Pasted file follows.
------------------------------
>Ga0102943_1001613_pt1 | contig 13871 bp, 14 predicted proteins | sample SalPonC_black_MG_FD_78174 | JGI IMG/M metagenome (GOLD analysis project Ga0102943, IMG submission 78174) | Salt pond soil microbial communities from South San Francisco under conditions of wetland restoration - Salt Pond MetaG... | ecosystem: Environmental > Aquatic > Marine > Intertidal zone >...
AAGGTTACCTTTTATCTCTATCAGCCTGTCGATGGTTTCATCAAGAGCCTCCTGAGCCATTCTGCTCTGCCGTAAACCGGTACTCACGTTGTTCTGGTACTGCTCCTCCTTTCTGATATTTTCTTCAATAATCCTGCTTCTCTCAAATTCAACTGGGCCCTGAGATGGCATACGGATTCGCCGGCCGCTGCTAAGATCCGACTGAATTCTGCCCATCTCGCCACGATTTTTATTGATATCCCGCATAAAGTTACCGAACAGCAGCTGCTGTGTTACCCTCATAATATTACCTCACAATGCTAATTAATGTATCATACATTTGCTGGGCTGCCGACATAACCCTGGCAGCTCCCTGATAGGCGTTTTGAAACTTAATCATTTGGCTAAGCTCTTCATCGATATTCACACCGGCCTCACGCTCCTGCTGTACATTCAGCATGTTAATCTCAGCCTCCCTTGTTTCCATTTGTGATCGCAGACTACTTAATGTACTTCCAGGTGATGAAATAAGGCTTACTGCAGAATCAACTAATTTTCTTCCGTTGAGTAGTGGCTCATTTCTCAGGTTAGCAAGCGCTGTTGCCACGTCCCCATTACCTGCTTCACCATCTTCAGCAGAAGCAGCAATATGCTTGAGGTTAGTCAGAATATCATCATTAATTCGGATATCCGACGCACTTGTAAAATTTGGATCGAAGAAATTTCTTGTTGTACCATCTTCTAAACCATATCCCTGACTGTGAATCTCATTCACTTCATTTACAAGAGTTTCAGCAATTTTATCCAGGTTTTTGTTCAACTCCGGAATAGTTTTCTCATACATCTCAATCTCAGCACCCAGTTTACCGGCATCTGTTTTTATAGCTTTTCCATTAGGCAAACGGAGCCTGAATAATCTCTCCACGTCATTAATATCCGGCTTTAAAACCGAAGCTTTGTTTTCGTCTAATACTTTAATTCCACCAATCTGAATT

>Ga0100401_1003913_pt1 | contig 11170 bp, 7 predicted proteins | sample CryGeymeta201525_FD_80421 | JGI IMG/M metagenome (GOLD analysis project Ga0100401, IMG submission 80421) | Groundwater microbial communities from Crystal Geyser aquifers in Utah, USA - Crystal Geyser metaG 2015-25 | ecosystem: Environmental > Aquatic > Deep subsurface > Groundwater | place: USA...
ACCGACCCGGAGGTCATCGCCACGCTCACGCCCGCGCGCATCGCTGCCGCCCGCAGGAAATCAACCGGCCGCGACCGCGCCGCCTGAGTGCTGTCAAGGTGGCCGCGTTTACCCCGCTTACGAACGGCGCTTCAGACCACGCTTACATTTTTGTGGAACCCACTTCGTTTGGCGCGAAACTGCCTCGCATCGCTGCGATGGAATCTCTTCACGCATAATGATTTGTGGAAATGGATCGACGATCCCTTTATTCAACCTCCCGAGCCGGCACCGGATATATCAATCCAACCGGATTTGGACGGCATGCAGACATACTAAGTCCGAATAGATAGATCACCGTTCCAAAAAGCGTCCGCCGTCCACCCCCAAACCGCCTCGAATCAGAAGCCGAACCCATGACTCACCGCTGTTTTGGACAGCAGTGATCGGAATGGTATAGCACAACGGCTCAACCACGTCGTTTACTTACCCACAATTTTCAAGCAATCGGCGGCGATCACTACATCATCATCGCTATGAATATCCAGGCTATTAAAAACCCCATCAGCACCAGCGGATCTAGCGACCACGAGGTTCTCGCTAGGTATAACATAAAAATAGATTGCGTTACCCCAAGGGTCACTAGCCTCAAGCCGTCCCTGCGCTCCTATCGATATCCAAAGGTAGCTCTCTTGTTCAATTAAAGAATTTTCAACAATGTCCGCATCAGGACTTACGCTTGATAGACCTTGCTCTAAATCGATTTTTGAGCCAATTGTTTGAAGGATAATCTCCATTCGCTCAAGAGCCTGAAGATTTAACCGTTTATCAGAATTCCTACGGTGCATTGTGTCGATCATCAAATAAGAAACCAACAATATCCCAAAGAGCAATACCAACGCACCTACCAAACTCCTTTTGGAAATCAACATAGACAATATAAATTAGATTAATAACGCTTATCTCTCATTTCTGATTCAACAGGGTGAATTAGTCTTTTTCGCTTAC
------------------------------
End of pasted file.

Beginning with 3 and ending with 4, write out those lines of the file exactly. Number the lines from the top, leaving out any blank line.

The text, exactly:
>Ga0100401_1003913_pt1 | contig 11170 bp, 7 predicted proteins | sample CryGeymeta201525_FD_80421 | JGI IMG/M metagenome (GOLD analysis project Ga0100401, IMG submission 80421) | Groundwater microbial communities from Crystal Geyser aquifers in Utah, USA - Crystal Geyser metaG 2015-25 | ecosystem: Environmental > Aquatic > Deep subsurface > Groundwater | place: USA...
ACCGACCCGGAGGTCATCGCCACGCTCACGCCCGCGCGCATCGCTGCCGCCCGCAGGAAATCAACCGGCCGCGACCGCGCCGCCTGAGTGCTGTCAAGGTGGCCGCGTTTACCCCGCTTACGAACGGCGCTTCAGACCACGCTTACATTTTTGTGGAACCCACTTCGTTTGGCGCGAAACTGCCTCGCATCGCTGCGATGGAATCTCTTCACGCATAATGATTTGTGGAAATGGATCGACGATCCCTTTATTCAACCTCCCGAGCCGGCACCGGATATATCAATCCAACCGGATTTGGACGGCATGCAGACATACTAAGTCCGAATAGATAGATCACCGTTCCAAAAAGCGTCCGCCGTCCACCCCCAAACCGCCTCGAATCAGAAGCCGAACCCATGACTCACCGCTGTTTTGGACAGCAGTGATCGGAATGGTATAGCACAACGGCTCAACCACGTCGTTTACTTACCCACAATTTTCAAGCAATCGGCGGCGATCACTACATCATCATCGCTATGAATATCCAGGCTATTAAAAACCCCATCAGCACCAGCGGATCTAGCGACCACGAGGTTCTCGCTAGGTATAACATAAAAATAGATTGCGTTACCCCAAGGGTCACTAGCCTCAAGCCGTCCCTGCGCTCCTATCGATATCCAAAGGTAGCTCTCTTGTTCAATTAAAGAATTTTCAACAATGTCCGCATCAGGACTTACGCTTGATAGACCTTGCTCTAAATCGATTTTTGAGCCAATTGTTTGAAGGATAATCTCCATTCGCTCAAGAGCCTGAAGATTTAACCGTTTATCAGAATTCCTACGGTGCATTGTGTCGATCATCAAATAAGAAACCAACAATATCCCAAAGAGCAATACCAACGCACCTACCAAACTCCTTTTGGAAATCAACATAGACAATATAAATTAGATTAATAACGCTTATCTCTCATTTCTGATTCAACAGGGTGAATTAGTCTTTTTCGCTTAC